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Syrian refugee women still struggle to access employment — report

Despite training programmes like Oxfam’s seamstress project, women still face various cultural, societal and economic barriers which remain hard to overcome

By Camille Dupire - Sep 06,2018 - Last updated at Sep 06,2018

Zaatari resident Fatima, 59, is a skilled seamstress from Daraa, Syria (Photo courtesy of Oxfam/Alix Buc)

AMMAN — In Jordan's refugee camps, where the number of work opportunities remains largely disproportional to the number of working age residents, the competition for job opportunities is fierce, with women often relegated to the background.

Zaatari refugee camp, which hosts nearly 79,000 Syrian refugees, 42 per cent of whom are of working age, is no exception to the rule, according to UNHCR August 2018 figures.

While the humanitarian organisations operating around the camp provide some 5,000 cash-for-work positions, these short-term jobs remain insufficient to allow various groups of women to access the labour market.

 

Work competition detrimental to women

 

A skilled seamstress from Daraa in Syria, Fatima said her age has been the greatest hindrance to her job search.

The 59-year-old noted: "Maybe employers won’t let me work because I’m older; they worry I might get sick while I’m at work. I’m tired of sitting alone at my house. I need to work. It’s sad to see my talents fade as the years go by."

Like many other skilled women, Fatima has been struggling to find work, even since the Jordanian government’s recent commitment to "consider expanding the sectors and occupations open to Syrian refugees… with a particular focus on women’s participation", as pledged during the second Brussels conference on "Supporting the Future of Syria and the Region" in April 2018.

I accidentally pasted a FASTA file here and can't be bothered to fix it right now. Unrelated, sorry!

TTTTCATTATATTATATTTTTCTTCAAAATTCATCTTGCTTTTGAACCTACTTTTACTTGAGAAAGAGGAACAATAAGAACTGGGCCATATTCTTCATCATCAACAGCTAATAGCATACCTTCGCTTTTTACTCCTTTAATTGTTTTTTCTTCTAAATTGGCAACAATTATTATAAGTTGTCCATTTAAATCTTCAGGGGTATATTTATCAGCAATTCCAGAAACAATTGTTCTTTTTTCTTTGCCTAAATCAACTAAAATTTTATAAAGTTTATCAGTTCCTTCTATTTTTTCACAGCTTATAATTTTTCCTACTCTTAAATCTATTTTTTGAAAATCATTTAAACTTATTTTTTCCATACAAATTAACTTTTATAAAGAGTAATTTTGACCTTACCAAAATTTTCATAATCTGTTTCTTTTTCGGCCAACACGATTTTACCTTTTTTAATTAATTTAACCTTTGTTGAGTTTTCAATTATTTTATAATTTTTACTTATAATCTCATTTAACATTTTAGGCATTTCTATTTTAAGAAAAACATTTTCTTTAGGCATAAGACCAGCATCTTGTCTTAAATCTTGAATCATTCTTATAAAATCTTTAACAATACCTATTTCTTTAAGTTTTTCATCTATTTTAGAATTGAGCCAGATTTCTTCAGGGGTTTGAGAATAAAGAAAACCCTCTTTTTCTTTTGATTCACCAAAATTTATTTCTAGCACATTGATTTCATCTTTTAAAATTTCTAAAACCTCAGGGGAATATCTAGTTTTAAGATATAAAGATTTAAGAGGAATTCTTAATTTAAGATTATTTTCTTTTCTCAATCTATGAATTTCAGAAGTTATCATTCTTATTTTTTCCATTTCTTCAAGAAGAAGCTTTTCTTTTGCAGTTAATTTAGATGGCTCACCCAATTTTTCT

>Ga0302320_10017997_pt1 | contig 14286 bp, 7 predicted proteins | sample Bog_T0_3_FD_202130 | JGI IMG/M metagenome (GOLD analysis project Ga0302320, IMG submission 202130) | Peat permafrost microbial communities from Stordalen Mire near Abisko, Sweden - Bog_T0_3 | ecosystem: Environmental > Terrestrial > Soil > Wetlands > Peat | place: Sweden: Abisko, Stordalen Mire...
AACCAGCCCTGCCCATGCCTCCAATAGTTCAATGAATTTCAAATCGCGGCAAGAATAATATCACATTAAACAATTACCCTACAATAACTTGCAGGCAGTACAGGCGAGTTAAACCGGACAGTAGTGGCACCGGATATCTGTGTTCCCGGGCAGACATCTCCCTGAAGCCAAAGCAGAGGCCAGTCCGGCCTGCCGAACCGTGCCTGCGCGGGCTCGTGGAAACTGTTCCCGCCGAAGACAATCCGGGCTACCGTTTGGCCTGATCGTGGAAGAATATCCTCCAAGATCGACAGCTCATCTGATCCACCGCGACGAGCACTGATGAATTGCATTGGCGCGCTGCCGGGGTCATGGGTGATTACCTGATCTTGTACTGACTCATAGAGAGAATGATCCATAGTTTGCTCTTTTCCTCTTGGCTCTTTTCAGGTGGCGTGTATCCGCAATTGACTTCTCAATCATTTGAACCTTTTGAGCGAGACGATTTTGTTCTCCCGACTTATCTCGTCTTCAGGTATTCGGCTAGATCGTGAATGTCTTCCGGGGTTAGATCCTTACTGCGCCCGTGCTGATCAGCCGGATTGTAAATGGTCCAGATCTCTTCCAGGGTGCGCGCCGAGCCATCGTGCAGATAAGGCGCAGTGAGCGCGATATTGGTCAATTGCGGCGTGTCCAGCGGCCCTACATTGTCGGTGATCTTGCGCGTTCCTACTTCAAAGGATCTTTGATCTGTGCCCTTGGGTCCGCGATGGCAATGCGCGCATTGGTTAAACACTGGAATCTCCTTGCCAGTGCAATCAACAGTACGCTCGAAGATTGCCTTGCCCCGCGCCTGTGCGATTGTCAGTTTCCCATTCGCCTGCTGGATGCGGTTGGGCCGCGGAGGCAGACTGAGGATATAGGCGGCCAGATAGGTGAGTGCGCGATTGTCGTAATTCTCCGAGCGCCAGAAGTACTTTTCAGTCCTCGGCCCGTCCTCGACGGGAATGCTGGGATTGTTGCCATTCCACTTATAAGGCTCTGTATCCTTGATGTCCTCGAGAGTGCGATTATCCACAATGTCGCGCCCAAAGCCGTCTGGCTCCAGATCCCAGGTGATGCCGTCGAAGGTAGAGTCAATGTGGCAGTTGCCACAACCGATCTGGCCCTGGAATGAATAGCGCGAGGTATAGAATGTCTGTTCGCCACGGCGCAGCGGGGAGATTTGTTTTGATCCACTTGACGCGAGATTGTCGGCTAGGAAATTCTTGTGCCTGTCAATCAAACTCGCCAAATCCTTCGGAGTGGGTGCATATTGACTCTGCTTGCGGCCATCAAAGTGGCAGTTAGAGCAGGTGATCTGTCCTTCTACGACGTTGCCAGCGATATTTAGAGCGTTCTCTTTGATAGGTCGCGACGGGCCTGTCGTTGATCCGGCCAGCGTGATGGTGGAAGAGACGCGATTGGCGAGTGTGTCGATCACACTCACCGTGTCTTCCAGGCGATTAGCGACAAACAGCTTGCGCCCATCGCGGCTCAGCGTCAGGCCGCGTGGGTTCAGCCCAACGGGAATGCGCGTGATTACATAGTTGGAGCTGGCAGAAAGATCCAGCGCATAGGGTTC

In February 2017, the government announced that Syrian refugees living in camps were entitled to obtain work permits and be employed in urban areas, with over 108,000 permits delivered by the Ministry of Labour as of August 2018, according to official figures.

However, women have remained largely excluded from employment opportunities, both inside and outside the camps, an Oxfam report titled "Tailor Made" showed.

"I feel like I’m a captive because of my age. If women of all ages were given opportunities to work, it would help us to heal and grow after all the destruction and loss we suffered," Fatima pointed out, stressing "working with others would keep us occupied."

Launched in April 2017, Oxfam's Lel-Haya project aimed to tackle this issue, providing vocational and soft skills training to Syrian refugee women who seek to enhance their employability and increase their self reliance. 

Since then, Lel-Haya (“For Life” in Arabic) has provided 280 women with professional seamstress training, where they learned how to produce fashionable tote bags from old UNHCR tents.

 

Deeply rooted challenges

 

However, such programmes do not reduce women's many barriers to employment, as many of these trainees' experiences demonstrate.

After the training, a job fair organised by the International Labour Organization and UNHCR at the Zaatari Office for Employment gave these women the opportunity to work at a garment factory based in Irbid, some 70km away from the camp.